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Over Injury, Tuitt Dominant Again

This year has been one of adjustments for junior Stephon Tuitt.

Adjusting to life on the defensive line without mentor Kapron Lewis Moore. Adjusting after offseason hernia surgery and figuring out how to overcome a slow start. Adjusting on the fly after declaring his intention to return in 2014 before backing off.

This weekend’s clash with Air Force presents significant adjustments for Notre Dame against the Falcons’ triple-option attack. One player who need not adjust: Stephon Tuitt.

“All my life in high school [we played against] against option teams,” said the Monroe, Ga., native. “Option teams won’t be pretty bad, you just have to know they’re very tough people and the tough mentality they have. These people put their lives on the [line for their] country [and] for us and every game they go out there tough, so we have to match their mentality.”

When asked why so many high schools in Georgia opt to run the triple option, Tuitt provided one simple reason.

“Well you’ve got a bunch of fast people,” he said matter-of-factly about the talent-rich South.

At times this season, fans have wondered where the 2012 version of the 6-foot-6, 322-pound lineman went. As Tuitt explained Wednesday, he first needed to regain his confidence after surgery slowed him down the first few games.

“I’m fully healthy to go out every week and play hard and go out there and do what I have to do and what I’m supposed to do,” he said.

“[There] wasn’t much [frustration], it was just getting my confidence back under me. That was one of my setbacks. … The bye week helped a lot. It helped me be able to focus on my body a little bit, give me a chance to really get my confidence under me again.”

In the first game after Notre Dame’s bye week, against rival USC, his confidence was evident. Tuitt produced one of the most dominant performances by an Irish defensive lineman in the past 20 years with seven tackles, two sacks, two quarterback hurries and one pass breakup. At times, he seemed to be in the Trojan backfield as frequently as the USC running backs.

“He's continued to work hard in the weight room,” Notre Dame head coach Brian Kelly said. “He's continued to monitor his nutrition. He's doing the things we've asked him to do from post surgery on and I think it's just a collection of those things.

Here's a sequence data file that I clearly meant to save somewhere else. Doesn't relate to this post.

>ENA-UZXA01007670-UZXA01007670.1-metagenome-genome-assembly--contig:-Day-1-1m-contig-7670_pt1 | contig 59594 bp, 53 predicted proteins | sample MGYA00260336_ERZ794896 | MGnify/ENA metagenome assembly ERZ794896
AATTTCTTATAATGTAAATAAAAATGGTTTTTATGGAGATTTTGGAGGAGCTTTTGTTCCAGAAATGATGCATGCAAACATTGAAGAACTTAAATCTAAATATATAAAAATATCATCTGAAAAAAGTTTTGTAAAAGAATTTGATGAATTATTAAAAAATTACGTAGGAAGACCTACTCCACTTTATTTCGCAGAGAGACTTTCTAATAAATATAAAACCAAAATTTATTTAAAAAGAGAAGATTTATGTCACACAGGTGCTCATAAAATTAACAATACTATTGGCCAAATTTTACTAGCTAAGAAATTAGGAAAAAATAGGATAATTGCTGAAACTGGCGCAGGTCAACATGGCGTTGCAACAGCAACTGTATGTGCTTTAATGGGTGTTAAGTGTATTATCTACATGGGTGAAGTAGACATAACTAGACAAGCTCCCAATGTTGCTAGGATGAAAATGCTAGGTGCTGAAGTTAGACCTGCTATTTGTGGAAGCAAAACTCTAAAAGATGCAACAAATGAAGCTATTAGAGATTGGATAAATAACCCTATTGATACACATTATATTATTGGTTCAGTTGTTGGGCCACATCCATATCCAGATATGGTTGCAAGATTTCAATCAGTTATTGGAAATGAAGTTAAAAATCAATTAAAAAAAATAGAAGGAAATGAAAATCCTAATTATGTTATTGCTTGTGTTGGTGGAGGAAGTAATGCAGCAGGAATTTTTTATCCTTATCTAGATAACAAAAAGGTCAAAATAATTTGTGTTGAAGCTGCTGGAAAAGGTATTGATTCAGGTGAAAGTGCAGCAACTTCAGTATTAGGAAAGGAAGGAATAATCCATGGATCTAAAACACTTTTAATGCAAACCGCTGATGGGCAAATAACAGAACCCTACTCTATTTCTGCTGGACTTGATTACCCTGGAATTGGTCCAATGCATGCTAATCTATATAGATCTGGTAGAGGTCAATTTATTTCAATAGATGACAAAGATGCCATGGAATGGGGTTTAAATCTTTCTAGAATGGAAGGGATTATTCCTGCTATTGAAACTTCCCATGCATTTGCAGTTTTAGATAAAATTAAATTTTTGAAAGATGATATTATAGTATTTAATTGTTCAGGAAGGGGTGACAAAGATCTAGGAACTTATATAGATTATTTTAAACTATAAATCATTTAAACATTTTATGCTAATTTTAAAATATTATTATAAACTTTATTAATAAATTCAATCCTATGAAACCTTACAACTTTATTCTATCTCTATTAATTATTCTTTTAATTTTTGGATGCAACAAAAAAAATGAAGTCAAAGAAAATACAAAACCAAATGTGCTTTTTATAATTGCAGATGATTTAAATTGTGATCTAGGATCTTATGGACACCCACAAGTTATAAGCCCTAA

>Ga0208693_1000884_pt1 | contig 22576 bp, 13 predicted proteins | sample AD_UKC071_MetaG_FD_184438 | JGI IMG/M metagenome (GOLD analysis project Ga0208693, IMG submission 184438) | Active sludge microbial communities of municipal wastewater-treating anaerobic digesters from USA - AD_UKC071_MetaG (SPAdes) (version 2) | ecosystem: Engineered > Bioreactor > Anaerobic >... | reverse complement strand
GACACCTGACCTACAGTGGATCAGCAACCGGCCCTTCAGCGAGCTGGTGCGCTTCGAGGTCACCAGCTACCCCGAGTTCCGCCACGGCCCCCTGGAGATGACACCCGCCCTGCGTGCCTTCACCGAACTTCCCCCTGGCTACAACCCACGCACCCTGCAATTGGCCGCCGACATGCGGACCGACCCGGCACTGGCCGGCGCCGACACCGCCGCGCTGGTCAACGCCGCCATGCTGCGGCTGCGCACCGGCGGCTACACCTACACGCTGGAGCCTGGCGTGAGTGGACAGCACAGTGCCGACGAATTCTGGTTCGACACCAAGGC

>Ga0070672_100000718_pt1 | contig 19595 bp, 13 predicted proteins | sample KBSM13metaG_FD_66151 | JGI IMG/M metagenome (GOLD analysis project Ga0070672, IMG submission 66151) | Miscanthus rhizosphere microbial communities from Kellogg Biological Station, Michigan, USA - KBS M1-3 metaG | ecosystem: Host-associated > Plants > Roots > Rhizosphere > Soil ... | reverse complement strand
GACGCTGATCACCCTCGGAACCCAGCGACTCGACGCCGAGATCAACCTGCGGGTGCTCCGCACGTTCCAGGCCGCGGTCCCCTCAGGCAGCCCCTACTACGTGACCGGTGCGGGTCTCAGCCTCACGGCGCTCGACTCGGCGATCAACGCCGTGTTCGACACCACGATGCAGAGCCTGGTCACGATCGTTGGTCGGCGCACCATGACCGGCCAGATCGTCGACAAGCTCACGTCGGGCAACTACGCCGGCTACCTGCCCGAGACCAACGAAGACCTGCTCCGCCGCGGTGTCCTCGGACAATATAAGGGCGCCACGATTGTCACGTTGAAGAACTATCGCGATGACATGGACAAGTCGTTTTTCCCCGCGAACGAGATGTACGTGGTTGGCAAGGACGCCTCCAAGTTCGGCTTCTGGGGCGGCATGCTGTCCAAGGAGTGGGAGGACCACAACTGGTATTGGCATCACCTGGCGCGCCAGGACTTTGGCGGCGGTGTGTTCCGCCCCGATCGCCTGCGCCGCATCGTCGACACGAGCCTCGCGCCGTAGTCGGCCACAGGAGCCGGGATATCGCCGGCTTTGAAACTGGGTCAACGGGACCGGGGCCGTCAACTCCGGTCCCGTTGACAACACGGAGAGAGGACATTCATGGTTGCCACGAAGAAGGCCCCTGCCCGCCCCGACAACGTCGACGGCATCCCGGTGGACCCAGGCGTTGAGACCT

“He's played himself into the kind of condition and shape necessary for him to exert his physical prowess on the football field. Playing at a high volume of plays for a longer period of time.”

Through seven games of his junior season, Tuitt has notched 19 sacks during his Irish career and need only 5.5 to pass current New York Giant Justin Tuck atop the school’s record books. Tuitt said the pair spoke in person once when Tuck visited campus, but didn’t talk much football. Tuck, however, reached out to Tuitt on Twitter before the season started to show his support for junior as he chases the record.

“[A]re you going to break my sack record or what. I’ve had it long enough,” Tuck wrote on the social media platform.

For now, Tuitt wants to sideline any talk of the sack record along with the go-pro-or-stay decision.

“Right now I just go out every week and play hard and go into the games with a killer mentality and get what I can get,” Tuitt said. “… As we get closer, I’ll want that [record], but right now it’s just go out every week and play.”

Fifth-year senior left tackle and two-time captain Zack Martin said he has noticed a boost in Tuitt’s play and maturity as his time at Notre Dame has progressed.

“He’s done a great job of getting better each year,” he said. “I think this year he’s bigger and has combined that athleticism with more strength. It’s really kind of a scary combination to go against every week and we’ve been seeing that the last few weeks on Saturdays. He’s come a long way and has been working his butt off.

“He came in as a freshman, sometimes it takes a little [time to mature] and he’s grown each year with that too. He’s more of a guy who goes out there and works every day and we’ve definitely been able to see that growth through his three years here.”

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